This new OS, Linino, provides a basic environment for working with web services – as well as a simple web-based configuration tool that makes it easy to quickly reset a device and start again. The Linino side of the board communicates with the familiar Arduino Leonardo, using a new set of bridge protocols – so you don’t need to learn a significant amount of new code when building Arduino apps on the Yún board. If you’ve used a Leonardo before, you’ll be able to get coding quickly, as well as taking advantage of its controller outputs and analog inputs. Arduino apps (known as sketches) will send data over the bridge to web apps running on Linino, written using familiar languages like Python. The Linino side of the board looks like a wireless access point. You’ll be able to connect to it over WiFi or through the built-in Ethernet port (and you’ll be able to configure the network side of things using SSH or the Yún’s web UI.
For only $69 Yún is surprisingly cheap. It’s also a simple way of experimenting with sensor networks and controllers. A partnership with API brokerage Temboo means you’ll be able to connect your Arduino apps to social networks and consumer services, as well as enterprise platforms. That’s the real benefit of the new board, linking a hardware directly to the web. It’s easy to imagine an app that would tweet temperatures in a sauna, or a network of devices that could act as a sensor mesh across a ski run, letting skiers know just what the conditions were – before they left home. Adding Arduino to the cloud extends your reach, and lets you extend your software to new places, and to new inputs and outputs.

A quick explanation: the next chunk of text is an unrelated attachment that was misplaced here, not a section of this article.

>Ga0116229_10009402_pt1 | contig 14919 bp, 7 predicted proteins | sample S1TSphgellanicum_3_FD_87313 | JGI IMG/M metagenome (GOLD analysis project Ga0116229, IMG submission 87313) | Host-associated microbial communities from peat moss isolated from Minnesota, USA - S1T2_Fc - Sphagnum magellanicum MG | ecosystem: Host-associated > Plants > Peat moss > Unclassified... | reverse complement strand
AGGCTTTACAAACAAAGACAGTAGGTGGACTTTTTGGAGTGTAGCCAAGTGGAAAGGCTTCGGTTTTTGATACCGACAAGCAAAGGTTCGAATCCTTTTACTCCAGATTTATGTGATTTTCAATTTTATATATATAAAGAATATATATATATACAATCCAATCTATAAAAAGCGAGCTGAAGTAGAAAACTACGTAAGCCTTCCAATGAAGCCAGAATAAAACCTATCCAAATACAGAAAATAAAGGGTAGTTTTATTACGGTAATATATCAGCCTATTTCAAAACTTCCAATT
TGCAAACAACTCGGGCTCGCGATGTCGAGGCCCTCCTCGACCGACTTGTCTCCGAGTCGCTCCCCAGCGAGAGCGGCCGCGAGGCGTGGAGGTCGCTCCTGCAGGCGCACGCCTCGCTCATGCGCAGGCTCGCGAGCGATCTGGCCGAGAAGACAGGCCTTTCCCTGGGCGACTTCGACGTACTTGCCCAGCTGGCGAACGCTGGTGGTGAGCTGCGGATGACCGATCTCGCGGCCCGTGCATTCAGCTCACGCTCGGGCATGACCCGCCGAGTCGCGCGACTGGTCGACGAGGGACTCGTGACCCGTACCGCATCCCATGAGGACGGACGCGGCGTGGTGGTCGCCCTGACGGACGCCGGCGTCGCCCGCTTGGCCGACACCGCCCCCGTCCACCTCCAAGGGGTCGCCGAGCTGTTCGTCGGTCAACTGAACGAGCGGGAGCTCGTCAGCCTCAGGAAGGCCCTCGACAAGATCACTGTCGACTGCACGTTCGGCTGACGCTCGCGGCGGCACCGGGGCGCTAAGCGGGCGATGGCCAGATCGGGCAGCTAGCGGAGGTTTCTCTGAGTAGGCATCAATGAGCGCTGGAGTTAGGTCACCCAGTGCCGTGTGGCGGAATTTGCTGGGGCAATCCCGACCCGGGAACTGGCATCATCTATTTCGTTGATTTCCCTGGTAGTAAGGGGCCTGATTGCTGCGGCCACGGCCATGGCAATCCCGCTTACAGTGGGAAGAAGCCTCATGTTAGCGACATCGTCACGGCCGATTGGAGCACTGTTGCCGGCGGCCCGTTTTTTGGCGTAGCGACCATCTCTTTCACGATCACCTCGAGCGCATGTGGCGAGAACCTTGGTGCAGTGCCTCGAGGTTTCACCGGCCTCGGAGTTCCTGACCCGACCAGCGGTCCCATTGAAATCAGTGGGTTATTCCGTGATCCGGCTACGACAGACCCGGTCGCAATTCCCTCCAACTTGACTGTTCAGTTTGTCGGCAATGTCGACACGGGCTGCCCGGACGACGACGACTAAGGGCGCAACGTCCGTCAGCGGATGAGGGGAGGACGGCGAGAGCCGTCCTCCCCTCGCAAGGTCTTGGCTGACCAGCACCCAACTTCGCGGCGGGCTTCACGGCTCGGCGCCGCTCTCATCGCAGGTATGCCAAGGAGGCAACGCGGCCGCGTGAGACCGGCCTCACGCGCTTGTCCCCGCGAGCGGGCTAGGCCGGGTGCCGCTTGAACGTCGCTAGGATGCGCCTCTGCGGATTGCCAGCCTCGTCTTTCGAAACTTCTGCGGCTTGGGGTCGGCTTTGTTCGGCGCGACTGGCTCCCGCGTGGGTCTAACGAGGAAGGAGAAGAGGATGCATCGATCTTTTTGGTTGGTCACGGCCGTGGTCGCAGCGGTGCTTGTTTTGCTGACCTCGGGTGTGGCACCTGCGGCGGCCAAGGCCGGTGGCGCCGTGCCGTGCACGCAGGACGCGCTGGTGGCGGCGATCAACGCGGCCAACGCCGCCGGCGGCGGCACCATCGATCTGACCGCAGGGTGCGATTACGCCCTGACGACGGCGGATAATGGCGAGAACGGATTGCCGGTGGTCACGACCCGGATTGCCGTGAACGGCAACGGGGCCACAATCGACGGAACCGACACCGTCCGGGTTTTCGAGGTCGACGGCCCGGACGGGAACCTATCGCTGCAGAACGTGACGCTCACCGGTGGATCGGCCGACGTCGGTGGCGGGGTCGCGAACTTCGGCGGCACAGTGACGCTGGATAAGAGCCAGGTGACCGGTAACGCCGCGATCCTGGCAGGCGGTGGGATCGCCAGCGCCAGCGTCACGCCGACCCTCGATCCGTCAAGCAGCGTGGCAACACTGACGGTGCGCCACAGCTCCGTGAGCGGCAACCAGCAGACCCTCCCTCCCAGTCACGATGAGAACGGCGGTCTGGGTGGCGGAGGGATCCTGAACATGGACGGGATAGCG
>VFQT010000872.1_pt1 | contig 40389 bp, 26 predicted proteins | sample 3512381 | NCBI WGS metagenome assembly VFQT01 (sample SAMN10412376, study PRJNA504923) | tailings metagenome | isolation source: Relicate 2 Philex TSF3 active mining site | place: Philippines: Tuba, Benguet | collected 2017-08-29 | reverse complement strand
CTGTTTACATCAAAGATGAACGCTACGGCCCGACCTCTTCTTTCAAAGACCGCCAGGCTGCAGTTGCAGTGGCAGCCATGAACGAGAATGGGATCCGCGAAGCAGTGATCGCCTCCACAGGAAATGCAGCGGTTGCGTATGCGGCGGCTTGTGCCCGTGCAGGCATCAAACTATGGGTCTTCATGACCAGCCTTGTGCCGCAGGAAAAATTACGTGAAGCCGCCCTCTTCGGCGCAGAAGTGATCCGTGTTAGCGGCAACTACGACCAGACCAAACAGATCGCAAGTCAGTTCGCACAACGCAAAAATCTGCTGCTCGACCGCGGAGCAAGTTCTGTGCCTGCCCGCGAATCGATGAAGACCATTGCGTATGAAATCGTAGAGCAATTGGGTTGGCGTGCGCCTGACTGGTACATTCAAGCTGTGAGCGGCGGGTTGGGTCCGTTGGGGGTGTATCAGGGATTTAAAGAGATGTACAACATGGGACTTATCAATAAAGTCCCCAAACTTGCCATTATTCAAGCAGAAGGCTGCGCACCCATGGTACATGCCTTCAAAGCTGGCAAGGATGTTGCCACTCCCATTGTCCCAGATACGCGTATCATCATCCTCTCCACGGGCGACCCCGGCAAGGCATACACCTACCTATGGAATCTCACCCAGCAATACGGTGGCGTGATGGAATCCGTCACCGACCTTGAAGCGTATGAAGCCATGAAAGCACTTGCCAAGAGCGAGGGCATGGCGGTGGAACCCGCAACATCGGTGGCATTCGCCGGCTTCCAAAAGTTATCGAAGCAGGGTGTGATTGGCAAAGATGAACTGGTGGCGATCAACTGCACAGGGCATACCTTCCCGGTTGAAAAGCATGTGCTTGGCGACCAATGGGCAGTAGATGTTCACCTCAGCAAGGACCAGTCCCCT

Bringing a DIY Internet of Things to your business apps lets you add innovation in ways that were impossible with traditional application (and hardware) development techniques. Arduino’s breadboard roots mean it’s possible to quickly prototype new sensors and their associated software. Mixing mobile sensor platforms like hexacopter UAVs and Arduino’s own $275 robot can take things in a whole new direction, letting you explore new ways of gathering information and using it in your applications, taking sensors mobile and giving you a whole new view of your business – and just possibly changing the way it works.